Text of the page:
Agriculture has traditionally driven the Afghan economy, accounting for approximately 50 percent of GDP before the Soviet invasion in 1979. Nevertheless, the agricultural sector has never produced at full capacity. Before the invasion, only 30 percent of the total arable land of 15 million hectares was cultivated. At that time the main exports were sugarcane, sugar beets, fruit, nuts, vegetables, and wool. However, the continuing war reduced production significantly. Soviet troops planted land mines all over the country, rendering large areas of land useless and forcing large sections of the population to become refugees. The resulting cut in production caused massive food shortages. Kabul University produced a report in 1988 which found that agricultural output was 45 percent less than the 1978 level. The UNDP estimated that in 1992 only 3.2 million hectares of land were cultivated of which only 1.5 million hectares were irrigated. In 2001, the principal food crops were corn, rice, barley, wheat, vegetables, fruits, and nuts. In Afghanistan, industry is also based on agriculture, along with raw materials. The major industrial crops are cotton, tobacco, castor beans, and sugar beets. Sheep farming is also extremely valuable. The major sheep product exports are wool and sheep skins.
In 2000, Afghanistan experienced its worst food crisis ever recorded because of a very severe drought. Such low levels of recorded rainfall had not been seen in the country since the 1950s. The water used to irrigate the lands comes from melting snow, and in 2000 the country experienced very little snowfall. The southern parts of the country were badly affected, and farmlands produced 40 percent of their expected yields. Half of the wells in the country dried up during the drought, and the lake feeding the Arghandab dam dried up for the first time since 1952. The barley crops were destroyed and the wheat crops were almost wiped out. In the middle of 2000, the drought’s consequences were felt in Kabul, when more and more displaced people were migrating to the capital.
The prices of staple foods have also increased in different parts of the country because demand is much higher than supply. For instance, in Kabul, a family of 7 can earn US$1.14 a day if the head of the family is lucky enough to find employment, whereas a loaf of bread costs US$0.63, roughly half an individual’s income per day. A large segment of the Afghan population depends on food imported from abroad or distributed by aid organizations. The civil strife and drought increased the country’s food import requirements to a record 2.3 million metric tons in 2000/2001, according to the UN World Food Programme. Much of the needed imports come from the international community and the rest from Pakistan. The disruption to the flow of this international aid caused by the 2001 war between U.S.-led forces on the Taliban has threatened widespread famine and starvation to much of the Afghan population.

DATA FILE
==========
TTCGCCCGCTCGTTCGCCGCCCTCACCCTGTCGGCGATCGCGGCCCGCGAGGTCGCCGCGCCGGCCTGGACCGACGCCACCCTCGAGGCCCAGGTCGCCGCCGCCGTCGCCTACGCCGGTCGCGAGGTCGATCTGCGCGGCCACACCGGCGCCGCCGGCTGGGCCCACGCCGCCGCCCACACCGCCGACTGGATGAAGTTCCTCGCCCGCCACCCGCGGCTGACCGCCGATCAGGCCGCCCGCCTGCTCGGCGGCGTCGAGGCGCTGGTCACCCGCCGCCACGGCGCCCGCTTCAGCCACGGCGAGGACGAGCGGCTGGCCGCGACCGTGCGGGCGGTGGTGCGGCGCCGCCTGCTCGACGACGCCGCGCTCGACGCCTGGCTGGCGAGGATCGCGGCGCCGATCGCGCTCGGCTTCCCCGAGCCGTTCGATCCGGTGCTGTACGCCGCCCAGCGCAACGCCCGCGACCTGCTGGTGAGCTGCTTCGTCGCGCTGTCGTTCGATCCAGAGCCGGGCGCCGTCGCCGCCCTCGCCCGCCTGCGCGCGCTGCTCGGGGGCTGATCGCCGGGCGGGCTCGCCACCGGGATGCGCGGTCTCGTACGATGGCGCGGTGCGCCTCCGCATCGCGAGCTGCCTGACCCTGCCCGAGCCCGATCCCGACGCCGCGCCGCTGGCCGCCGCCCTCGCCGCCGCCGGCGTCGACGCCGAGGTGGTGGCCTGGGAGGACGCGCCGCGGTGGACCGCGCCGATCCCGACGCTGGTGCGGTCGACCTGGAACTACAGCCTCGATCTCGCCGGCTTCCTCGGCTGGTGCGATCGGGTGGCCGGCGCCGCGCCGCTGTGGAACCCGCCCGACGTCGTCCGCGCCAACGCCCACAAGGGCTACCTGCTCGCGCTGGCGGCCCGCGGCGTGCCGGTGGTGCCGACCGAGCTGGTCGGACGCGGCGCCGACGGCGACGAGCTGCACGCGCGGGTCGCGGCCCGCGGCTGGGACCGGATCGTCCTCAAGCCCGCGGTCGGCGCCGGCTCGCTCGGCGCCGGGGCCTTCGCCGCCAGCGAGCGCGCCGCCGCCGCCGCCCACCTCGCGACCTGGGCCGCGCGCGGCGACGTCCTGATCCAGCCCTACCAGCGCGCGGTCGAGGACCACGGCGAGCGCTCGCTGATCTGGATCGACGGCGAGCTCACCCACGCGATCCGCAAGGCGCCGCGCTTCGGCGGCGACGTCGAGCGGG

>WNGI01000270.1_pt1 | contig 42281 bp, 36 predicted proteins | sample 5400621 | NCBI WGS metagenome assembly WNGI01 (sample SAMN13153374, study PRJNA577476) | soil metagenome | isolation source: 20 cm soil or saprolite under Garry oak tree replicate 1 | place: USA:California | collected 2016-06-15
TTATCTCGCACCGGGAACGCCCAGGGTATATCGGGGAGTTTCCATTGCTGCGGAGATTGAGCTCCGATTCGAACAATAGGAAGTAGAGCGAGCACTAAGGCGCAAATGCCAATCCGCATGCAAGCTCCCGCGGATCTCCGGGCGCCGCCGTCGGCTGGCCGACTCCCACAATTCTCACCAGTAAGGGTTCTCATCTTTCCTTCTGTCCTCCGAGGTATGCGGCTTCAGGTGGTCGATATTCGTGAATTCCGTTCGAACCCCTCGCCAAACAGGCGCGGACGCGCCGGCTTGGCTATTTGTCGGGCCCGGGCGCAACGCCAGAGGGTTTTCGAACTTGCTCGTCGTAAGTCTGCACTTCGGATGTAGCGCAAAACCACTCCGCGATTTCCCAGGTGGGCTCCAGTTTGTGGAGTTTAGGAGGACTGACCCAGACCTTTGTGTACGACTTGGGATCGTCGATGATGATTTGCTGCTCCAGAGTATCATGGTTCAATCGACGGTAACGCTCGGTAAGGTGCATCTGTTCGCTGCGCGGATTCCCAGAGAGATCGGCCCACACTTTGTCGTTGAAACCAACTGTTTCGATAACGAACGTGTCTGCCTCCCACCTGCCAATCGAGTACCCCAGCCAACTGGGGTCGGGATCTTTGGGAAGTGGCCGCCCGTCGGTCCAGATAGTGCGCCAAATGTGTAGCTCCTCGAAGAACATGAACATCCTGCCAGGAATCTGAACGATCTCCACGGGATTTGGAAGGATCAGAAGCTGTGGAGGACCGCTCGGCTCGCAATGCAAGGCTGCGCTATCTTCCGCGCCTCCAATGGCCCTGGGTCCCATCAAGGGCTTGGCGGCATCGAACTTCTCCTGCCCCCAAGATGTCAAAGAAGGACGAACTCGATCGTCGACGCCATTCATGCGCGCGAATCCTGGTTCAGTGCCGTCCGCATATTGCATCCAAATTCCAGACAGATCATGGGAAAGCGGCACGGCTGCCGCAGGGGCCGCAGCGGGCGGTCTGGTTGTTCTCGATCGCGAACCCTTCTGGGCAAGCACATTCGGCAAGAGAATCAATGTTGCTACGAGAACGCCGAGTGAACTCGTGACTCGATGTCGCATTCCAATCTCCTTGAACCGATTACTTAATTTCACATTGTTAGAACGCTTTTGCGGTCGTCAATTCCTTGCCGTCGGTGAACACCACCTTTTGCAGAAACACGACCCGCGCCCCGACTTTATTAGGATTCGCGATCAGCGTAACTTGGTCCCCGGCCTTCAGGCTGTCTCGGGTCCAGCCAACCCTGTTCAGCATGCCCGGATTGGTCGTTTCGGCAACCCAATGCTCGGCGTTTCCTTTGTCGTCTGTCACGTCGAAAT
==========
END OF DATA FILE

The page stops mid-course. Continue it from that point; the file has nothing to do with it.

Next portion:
The number of livestock was greatly reduced during the years of war. In 1970, the total livestock population was estimated at 22 million sheep, 3.7 million cattle, 3.2 million goats, and 500,000 horses. According to a survey carried out in 1988, the number of cattle had declined by 55 percent, sheep and goats by 65 percent, and the number of oxen used to plow the fields was down by 30 percent. Much of the livestock is malnourished and diseased.
Afghanistan in 2000 was the world’s largest producer of opium, used to produce the drug heroin. The total opium production for 1998 was estimated at 2,102 metric tons against a total of 2,804 metric tons in 1997. This reduction in the level of poppy production was due to heavy and continuous rains and hailstorms in some of the major poppy producing provinces. However, in 1999, the country produced a staggering 4,600 metric tons. The rotting economy forced farmers to grow the opium poppies as a cash crop , and this practice was supported by the Taliban until 2001, because it provided farmers with money that they would otherwise not be able to earn. However, in 2001, the Taliban ordered the country’s farmers to stop growing poppies following an edict by Mullah Omar, the supreme religious leader, that opium cultivation is not permitted under Islam. While analysts contend that the reason had more to do with convincing the United Nations and the international community to lift sanctions, officials from various countries argued that this was done in order to boost the market price for heroin. Heroin still flowed from Afghanistan, only at a much higher price—after the Taliban’s ban on opium growing, the price shot from $44 to $700 per kilo. This caused speculation that the Taliban had stockpiled a large supply of the drug, and the higher proceeds allowed them further funding for military and government operations. With the September 2001 attacks on the United States, opium production was believed to be resumed.